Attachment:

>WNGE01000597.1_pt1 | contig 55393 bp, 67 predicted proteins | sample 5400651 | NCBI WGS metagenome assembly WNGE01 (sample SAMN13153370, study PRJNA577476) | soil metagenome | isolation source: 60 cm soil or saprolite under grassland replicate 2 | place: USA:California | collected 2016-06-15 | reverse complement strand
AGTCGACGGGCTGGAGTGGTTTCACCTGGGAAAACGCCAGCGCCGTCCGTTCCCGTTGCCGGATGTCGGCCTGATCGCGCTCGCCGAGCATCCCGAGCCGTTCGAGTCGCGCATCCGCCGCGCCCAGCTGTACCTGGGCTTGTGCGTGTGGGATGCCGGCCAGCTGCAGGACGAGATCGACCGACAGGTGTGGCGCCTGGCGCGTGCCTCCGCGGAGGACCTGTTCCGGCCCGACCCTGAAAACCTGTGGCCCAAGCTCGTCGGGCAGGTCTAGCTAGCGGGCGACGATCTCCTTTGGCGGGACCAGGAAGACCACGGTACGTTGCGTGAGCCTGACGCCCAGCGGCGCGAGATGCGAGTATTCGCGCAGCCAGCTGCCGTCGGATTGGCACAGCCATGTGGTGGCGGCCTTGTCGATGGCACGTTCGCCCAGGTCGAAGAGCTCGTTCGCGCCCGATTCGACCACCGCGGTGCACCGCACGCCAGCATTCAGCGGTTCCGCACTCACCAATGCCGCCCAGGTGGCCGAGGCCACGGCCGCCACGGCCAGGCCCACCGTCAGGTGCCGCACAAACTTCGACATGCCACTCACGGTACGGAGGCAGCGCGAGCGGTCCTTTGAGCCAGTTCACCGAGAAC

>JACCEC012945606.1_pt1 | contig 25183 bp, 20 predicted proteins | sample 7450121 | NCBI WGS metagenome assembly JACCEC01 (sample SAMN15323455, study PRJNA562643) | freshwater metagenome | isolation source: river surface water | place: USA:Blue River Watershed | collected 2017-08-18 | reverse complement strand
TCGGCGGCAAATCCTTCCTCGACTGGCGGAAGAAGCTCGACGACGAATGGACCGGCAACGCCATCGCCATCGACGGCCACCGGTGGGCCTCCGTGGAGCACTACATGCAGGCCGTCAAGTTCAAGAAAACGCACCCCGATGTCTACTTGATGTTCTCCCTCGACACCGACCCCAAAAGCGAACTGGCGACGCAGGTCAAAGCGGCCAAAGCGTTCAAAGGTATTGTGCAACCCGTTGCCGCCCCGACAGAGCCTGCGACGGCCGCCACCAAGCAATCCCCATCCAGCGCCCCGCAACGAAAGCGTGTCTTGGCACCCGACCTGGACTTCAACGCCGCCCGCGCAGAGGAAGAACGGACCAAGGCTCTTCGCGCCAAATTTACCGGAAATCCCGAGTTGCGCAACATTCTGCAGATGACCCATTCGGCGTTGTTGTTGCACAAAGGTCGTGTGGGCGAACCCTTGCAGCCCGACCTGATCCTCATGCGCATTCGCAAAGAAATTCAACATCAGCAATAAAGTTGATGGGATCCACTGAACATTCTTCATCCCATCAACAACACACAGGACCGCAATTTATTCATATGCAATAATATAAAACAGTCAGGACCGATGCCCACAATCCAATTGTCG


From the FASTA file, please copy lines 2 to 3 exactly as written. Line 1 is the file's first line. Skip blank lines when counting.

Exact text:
AGTCGACGGGCTGGAGTGGTTTCACCTGGGAAAACGCCAGCGCCGTCCGTTCCCGTTGCCGGATGTCGGCCTGATCGCGCTCGCCGAGCATCCCGAGCCGTTCGAGTCGCGCATCCGCCGCGCCCAGCTGTACCTGGGCTTGTGCGTGTGGGATGCCGGCCAGCTGCAGGACGAGATCGACCGACAGGTGTGGCGCCTGGCGCGTGCCTCCGCGGAGGACCTGTTCCGGCCCGACCCTGAAAACCTGTGGCCCAAGCTCGTCGGGCAGGTCTAGCTAGCGGGCGACGATCTCCTTTGGCGGGACCAGGAAGACCACGGTACGTTGCGTGAGCCTGACGCCCAGCGGCGCGAGATGCGAGTATTCGCGCAGCCAGCTGCCGTCGGATTGGCACAGCCATGTGGTGGCGGCCTTGTCGATGGCACGTTCGCCCAGGTCGAAGAGCTCGTTCGCGCCCGATTCGACCACCGCGGTGCACCGCACGCCAGCATTCAGCGGTTCCGCACTCACCAATGCCGCCCAGGTGGCCGAGGCCACGGCCGCCACGGCCAGGCCCACCGTCAGGTGCCGCACAAACTTCGACATGCCACTCACGGTACGGAGGCAGCGCGAGCGGTCCTTTGAGCCAGTTCACCGAGAAC

>JACCEC012945606.1_pt1 | contig 25183 bp, 20 predicted proteins | sample 7450121 | NCBI WGS metagenome assembly JACCEC01 (sample SAMN15323455, study PRJNA562643) | freshwater metagenome | isolation source: river surface water | place: USA:Blue River Watershed | collected 2017-08-18 | reverse complement strand